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How to Make Sense of Your First Paycheque

A man is using calculator and looking at cheque.

You got your first job and now you’re about to receive your first paycheque. While your first question might be how much money is headed to your bank account, there’s a lot more information on a paycheque than you might expect.

Why do you need to understand what’s on your cheque? For starters, it’s your money and being clear can be crucial to creating your budget. Reviewing your cheque can also help you gauge whether you’re paying enough in taxes. Finally, it’s important for making sure that you’re being paid the right amount.

Ready to get started on the right foot financially with your new job? Here’s everything you need to know about reading your first paycheque.

Gross pay vs. net pay

The two big numbers you may focus on are: gross pay and net pay.

  • Gross pay is the amount you earned before withholdings are deducted.

  • Net pay is your take-home pay, after taxes and other deductions are taken out.

You may also see an (H) or an (S) next to your earnings on your paycheque. The “H” stands for hourly pay; the “S” for salaried wages.

One thing to note: your gross and net pay may not be limited to your hourly or annual salary. Here are some other types of income your paycheque might include, with the abbreviations that might be used for each one:

  • Vacation pay (VAC)

  • Sick pay (SIC)

  • Holiday pay (HOL)

  • Overtime (OT)

  • Employer reimbursements for work-related expenses, like travel

Remember, these would only show up on your cheque for the pay period in which you earn them.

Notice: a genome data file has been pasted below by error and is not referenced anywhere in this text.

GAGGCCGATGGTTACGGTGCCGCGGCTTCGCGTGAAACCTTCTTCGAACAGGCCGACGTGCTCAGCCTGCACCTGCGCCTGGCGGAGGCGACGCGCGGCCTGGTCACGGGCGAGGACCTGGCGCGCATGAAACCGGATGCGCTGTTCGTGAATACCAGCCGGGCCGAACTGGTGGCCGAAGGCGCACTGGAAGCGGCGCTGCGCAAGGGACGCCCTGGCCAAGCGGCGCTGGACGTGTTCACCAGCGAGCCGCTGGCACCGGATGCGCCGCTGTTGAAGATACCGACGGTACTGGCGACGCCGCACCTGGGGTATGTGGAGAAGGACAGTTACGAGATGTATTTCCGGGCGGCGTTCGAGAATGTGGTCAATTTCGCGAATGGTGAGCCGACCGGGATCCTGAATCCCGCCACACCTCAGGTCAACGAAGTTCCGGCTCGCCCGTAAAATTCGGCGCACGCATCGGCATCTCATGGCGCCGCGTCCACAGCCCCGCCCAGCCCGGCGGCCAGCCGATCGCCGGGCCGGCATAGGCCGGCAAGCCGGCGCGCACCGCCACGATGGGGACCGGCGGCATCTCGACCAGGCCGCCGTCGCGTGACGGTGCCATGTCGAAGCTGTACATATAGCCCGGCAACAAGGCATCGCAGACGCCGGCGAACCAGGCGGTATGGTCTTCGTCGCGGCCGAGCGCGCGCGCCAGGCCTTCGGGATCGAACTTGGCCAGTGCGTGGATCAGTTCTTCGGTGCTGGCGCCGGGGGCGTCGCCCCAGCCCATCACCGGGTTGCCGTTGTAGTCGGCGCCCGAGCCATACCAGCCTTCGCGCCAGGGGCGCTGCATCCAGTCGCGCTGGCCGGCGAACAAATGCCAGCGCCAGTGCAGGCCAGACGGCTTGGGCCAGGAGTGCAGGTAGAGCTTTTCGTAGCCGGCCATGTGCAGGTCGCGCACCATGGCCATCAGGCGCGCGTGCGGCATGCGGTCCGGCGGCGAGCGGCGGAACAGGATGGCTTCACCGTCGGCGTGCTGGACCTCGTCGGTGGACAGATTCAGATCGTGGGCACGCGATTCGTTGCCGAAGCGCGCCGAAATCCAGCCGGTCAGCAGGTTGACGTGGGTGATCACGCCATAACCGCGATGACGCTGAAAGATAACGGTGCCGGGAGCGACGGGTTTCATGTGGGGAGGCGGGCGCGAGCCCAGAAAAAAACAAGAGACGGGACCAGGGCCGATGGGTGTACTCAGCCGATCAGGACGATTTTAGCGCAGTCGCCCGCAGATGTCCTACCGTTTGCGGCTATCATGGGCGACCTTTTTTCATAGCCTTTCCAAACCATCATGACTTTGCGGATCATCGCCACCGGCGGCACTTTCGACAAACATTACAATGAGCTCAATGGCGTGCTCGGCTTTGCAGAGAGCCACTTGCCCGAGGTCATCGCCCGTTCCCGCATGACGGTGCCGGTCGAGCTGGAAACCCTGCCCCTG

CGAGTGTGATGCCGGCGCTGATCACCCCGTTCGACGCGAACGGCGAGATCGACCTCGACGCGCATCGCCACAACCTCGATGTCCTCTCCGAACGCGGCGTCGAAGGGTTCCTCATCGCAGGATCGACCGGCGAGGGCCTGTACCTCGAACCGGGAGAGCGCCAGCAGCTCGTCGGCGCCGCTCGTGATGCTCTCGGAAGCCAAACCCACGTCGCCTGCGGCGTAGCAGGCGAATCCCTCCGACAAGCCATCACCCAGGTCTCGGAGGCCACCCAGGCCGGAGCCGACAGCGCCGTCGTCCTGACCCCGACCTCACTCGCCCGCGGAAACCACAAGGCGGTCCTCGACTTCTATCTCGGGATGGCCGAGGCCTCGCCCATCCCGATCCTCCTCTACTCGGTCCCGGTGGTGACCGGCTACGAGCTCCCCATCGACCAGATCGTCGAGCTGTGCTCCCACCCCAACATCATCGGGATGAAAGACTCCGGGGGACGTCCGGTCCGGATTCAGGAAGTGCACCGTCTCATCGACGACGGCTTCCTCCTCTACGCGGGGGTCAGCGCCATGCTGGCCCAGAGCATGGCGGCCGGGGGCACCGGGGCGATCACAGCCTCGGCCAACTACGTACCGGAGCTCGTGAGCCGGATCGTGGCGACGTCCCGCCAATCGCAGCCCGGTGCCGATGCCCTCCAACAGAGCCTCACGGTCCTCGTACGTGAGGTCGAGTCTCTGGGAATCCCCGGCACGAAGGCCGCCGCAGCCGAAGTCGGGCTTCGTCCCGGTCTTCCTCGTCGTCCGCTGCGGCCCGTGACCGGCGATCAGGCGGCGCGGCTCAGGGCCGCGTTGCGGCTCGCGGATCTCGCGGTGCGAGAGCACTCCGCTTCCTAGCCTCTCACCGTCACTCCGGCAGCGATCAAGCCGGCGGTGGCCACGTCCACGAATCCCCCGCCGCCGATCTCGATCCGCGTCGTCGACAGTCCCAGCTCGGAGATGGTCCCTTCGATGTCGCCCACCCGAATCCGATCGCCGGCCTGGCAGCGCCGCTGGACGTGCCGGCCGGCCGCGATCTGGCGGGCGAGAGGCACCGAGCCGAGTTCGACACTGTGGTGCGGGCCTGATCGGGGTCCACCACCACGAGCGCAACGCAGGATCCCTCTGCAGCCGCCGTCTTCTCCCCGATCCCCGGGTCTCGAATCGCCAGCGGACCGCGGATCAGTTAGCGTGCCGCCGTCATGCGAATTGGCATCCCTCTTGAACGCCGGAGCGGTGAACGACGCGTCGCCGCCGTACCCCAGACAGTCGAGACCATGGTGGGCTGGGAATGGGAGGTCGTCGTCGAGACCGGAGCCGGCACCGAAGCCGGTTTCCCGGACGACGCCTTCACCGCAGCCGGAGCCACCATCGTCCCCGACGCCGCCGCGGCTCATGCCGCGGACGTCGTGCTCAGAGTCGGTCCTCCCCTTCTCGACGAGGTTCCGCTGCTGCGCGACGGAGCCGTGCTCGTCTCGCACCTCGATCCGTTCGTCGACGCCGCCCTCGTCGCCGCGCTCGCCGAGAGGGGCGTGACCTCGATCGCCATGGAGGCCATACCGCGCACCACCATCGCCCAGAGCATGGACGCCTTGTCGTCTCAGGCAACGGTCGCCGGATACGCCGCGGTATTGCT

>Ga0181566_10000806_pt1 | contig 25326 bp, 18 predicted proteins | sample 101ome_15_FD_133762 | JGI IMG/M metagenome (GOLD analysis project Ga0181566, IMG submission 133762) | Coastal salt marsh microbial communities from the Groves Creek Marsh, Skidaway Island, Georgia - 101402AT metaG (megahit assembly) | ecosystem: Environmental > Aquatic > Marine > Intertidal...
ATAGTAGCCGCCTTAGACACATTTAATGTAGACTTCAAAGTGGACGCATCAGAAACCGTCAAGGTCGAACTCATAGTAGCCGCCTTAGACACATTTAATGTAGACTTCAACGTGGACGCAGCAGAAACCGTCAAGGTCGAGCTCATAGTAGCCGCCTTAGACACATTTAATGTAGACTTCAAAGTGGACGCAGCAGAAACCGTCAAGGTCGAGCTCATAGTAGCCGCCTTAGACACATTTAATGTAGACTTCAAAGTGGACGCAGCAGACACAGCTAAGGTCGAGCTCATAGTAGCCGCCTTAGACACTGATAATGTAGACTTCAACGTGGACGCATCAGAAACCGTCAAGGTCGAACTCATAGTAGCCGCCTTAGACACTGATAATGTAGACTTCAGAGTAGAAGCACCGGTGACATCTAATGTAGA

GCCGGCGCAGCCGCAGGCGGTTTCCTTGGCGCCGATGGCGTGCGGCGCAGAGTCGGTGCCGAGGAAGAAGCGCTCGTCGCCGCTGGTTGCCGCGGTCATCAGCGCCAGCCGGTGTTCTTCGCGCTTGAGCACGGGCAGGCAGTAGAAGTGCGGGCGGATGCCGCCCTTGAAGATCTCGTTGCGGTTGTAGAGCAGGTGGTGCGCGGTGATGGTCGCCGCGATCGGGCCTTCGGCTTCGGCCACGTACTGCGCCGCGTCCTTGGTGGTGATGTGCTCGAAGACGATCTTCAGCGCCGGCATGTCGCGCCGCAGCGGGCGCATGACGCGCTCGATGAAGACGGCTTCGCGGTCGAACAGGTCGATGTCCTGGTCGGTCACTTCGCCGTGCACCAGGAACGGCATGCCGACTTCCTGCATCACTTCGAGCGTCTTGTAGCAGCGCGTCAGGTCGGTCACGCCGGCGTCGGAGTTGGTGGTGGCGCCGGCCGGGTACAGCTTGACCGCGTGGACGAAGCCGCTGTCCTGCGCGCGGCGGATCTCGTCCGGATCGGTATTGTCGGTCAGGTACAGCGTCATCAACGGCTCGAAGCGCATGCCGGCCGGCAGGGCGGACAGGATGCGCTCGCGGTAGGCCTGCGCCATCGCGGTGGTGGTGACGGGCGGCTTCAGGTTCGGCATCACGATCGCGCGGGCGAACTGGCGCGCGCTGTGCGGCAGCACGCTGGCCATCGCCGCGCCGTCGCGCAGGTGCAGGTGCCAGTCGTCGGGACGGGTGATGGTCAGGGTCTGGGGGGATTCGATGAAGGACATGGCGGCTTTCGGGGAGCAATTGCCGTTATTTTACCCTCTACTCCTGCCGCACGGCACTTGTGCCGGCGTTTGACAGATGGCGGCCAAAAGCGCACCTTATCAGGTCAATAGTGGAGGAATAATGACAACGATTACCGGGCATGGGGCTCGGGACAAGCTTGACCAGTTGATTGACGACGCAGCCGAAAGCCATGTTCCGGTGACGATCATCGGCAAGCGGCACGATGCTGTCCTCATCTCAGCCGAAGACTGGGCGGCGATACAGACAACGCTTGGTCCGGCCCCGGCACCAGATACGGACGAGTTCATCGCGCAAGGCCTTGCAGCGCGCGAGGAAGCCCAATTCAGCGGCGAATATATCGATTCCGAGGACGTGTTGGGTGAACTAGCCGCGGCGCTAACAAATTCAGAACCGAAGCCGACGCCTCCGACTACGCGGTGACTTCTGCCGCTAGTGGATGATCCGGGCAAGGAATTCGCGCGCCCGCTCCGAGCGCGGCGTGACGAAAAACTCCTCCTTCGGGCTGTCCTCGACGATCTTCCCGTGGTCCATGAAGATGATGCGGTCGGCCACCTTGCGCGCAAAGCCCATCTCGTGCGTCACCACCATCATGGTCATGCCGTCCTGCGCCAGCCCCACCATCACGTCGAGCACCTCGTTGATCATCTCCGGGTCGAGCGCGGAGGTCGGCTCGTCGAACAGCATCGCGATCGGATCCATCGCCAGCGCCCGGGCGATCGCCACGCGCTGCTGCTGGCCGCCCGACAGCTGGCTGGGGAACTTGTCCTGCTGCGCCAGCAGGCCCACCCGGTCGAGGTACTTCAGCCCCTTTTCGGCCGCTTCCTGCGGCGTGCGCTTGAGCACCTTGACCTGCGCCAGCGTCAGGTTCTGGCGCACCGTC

What’s automatically deducted from your paycheque?

Your net pay total reflects your earnings after certain items are subtracted from your gross pay. That includes:

  • Canada Pension Plan (CPP) deductions.

  • Employment Insurance (EI).

  • Federal and provincial taxes.

Contributions to the Canada Pension Plan are mandatory, unless you live in Quebec. Then, you’d have a deduction for the Quebec Pension Plan. For 2018, the max you can contribute as an employee to either plan is 4.95 per cent.

Employment Insurance (EI) pays benefits to you if you become unemployed through no fault of your own, or if you can’t work because of an illness or injury. For 2018, the contribution rate is 1.66 percent of pay for non-Quebec employees and 1.30 per cent if you work in Quebec.

In Canada, you’ll pay federal taxes based on what you earn. For 2018, personal income tax rates range from 15 per cent to 33 per cent. You’ll also pay taxes at the provincial level, again, based on what you make.

What else can be taken out of your paycheque?

CPP deductions, EI and taxes are the big three deductions to consider with your first paycheque. You could, however, also see deductions for things like:

  • Health, life and disability insurance if your employer offers these benefits (the individual abbreviations or codes for these would depend on which plan your company uses).

  • RRSP contributions.

  • Company pension plan contributions, if such a plan is available.

  • Union dues, if you’re a union member.

  • Voluntary charitable contributions.

Some of these may be optional. For example, your employer may not require you to contribute to a Registered Retirement Savings Plan if you’re already saving through the CPP and saving in another type of company pension account. The same is true for health, life and disability insurance coverage if you decide not to enroll.

Get to know the numbers

Reading your paycheques is a good habit to get into if you want to track what you’re earning, and how much of your income is going towards retirement and taxes. It can also help you create a plan for saving, so you don’t end up as one of the 47 per cent of working Canadians who live paycheque to paycheque. And if a payroll error results in you being paid less than you should, you’ll be able to spot it right away and get it corrected so there’s no damage to your bottom line.